Xi, however, is determined to restore Beijing’s influence in Pyongyang—influence that was lost and eroded in the aftermath of the 2013 purge of Jang Song-thaek, Kim Jong-un’s uncle and the erstwhile manager of economic ties between the two countries. Of the four proposals that Xi proffered Kim in Beijing, the first emphasized “high-level exchanges” between the two sides—a tactful acknowledgement on Xi’s part that China would like a better idea of North Korea’s intentions. His second proposal doubles down on this, by calling to “make full play of the time-tested valuable practices of strategic communication.”

To emphasize this in practice, it’s highly striking how much of the Chinese Communist Party’s leadership was in attendance for Kim’s visit. Aside from Xi, Li Keqiang, Wang Qishan, Wang Huning, Wang Yi, Yang Jiechi, and others joined to oversee what Xinhua described as an “unofficial visit.” This high-level show of attention from the leadership of a fellow nuclear state for Kim not only served to flatter the North Korean leader’s drive for status in Northeast Asia, but imbued Chinese calls for more frequent high-level contacts with a degree of credibility. Xi, too, has accepted an invitation to visit Pyongyang—an opportunity for him to make good on his proposed high-level interactions.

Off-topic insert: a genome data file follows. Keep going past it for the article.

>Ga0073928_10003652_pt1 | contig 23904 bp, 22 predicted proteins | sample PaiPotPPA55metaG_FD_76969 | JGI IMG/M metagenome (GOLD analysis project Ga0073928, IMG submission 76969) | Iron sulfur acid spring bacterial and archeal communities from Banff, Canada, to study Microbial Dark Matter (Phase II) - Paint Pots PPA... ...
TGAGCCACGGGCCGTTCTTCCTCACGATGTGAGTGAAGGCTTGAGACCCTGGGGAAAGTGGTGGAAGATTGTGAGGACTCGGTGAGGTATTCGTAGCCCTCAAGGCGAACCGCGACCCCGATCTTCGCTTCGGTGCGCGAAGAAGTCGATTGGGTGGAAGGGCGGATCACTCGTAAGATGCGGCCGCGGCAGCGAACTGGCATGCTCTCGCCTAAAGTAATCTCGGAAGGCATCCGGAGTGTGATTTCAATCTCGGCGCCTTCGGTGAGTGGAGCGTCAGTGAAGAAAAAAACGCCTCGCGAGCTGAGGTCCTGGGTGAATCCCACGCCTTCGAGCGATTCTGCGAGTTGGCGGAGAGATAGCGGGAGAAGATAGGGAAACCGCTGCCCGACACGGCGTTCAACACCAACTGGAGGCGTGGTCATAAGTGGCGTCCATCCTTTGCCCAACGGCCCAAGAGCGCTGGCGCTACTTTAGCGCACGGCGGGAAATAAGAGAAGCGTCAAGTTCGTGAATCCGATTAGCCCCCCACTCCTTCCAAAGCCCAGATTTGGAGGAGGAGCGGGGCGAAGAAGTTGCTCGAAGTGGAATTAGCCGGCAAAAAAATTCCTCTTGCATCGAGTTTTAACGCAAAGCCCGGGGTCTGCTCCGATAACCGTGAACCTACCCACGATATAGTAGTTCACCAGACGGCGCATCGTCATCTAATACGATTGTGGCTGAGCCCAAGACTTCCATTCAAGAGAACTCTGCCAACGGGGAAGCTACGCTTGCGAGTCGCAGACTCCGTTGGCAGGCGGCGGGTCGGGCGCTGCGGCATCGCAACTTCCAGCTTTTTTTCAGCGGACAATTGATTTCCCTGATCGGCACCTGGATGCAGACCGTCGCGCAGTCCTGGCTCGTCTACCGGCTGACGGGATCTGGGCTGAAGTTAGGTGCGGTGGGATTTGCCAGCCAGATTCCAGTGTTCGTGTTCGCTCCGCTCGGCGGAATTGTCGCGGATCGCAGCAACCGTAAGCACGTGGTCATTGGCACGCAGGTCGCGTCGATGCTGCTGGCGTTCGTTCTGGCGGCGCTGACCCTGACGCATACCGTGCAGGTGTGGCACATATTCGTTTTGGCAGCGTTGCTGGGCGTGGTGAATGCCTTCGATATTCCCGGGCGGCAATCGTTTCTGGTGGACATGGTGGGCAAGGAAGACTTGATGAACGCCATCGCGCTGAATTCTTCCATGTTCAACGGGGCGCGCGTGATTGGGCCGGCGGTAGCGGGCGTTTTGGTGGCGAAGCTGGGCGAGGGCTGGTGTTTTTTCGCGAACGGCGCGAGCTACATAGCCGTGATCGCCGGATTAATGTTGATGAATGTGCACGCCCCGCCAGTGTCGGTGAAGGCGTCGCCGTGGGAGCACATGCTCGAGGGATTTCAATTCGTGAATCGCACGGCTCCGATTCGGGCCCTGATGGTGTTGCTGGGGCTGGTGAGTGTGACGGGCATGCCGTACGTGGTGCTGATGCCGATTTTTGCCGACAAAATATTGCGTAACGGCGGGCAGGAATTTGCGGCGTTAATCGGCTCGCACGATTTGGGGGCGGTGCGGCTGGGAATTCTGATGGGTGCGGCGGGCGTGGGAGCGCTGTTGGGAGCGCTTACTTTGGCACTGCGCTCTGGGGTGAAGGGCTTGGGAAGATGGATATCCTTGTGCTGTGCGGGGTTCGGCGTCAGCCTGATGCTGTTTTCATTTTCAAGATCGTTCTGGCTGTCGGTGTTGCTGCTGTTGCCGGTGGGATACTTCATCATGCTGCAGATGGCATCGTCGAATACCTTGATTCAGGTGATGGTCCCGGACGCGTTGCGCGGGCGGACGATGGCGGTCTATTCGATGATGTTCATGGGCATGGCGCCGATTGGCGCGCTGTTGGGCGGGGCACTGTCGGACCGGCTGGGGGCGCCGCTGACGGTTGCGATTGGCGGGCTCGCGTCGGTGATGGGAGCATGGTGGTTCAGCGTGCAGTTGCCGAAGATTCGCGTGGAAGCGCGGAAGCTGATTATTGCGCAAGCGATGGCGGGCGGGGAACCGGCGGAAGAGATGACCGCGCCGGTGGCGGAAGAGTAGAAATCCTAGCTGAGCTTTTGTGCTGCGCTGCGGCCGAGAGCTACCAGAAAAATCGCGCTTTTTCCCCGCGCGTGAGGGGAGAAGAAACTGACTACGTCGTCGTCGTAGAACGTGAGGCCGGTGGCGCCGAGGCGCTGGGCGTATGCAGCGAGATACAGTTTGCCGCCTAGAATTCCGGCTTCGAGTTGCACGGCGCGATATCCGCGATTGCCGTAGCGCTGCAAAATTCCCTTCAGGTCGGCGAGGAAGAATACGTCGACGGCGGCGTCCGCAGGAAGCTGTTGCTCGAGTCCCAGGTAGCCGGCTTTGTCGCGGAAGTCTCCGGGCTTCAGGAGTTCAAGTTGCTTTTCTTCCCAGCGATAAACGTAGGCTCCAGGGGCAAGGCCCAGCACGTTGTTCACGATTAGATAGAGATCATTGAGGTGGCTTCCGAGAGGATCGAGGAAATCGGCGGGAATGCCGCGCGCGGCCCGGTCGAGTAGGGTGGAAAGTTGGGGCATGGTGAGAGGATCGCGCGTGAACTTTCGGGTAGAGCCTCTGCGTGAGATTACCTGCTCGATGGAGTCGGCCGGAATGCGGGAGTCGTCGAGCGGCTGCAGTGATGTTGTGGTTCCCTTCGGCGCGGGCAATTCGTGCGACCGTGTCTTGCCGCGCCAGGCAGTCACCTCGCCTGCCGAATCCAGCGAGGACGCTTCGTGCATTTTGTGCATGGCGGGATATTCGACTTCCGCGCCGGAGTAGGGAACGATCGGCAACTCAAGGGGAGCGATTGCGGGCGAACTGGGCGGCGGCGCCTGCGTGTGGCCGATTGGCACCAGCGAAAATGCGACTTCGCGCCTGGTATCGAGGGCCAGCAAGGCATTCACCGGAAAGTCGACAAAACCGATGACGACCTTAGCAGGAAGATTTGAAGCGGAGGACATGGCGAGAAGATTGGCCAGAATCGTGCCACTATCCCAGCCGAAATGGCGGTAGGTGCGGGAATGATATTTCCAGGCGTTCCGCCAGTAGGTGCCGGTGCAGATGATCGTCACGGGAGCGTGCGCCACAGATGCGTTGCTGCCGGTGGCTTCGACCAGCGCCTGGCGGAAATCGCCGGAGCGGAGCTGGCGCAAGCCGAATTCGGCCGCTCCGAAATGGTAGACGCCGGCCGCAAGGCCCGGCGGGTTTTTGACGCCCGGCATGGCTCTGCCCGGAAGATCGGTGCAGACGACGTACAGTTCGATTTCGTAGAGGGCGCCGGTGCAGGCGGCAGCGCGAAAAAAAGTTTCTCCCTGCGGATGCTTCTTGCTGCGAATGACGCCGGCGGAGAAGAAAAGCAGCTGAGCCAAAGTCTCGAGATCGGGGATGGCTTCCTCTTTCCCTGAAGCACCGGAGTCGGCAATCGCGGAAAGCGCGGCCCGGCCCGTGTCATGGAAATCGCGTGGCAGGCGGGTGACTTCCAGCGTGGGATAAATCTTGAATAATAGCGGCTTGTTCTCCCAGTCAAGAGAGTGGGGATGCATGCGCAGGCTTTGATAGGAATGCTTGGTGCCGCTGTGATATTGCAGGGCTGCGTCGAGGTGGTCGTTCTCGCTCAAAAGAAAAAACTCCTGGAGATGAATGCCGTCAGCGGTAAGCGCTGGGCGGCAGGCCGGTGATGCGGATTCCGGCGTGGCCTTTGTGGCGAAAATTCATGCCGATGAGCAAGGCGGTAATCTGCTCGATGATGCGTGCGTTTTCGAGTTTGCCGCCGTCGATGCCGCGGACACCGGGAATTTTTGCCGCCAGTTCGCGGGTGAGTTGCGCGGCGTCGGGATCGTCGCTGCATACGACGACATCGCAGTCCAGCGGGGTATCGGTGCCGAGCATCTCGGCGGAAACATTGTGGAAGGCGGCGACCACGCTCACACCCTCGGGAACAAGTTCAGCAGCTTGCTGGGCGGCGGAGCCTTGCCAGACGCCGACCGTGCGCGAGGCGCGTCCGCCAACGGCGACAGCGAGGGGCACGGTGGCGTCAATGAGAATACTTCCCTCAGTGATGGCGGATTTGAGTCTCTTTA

Interestingly, the 1961 Friendship Treaty between the two countries—the document that codifies China’s only mutual defense obligation—did not appear to come up during this meeting in Beijing. That document has drawn interest in recent years as talk of a possible U.S. preemptive attack has grown. In track-II settings and in occasional editorials in nonauthoritative Chinese state media, the treaty is not highly regarded; today’s interpretation holds that China would honor its defense obligation to North Korea should Pyongyang face external aggression, but it won’t cut Kim a blank check to launch an invasion of South Korea. Kim and Xi acknowledged the treaty’s 55th anniversary in 2016 and Kim Jong-il, during his last trip to Beijing before his death, also made note of the treaty alongside then-Chinese President Hu Jintao. The absence of any mention to that document here is curious, indeed.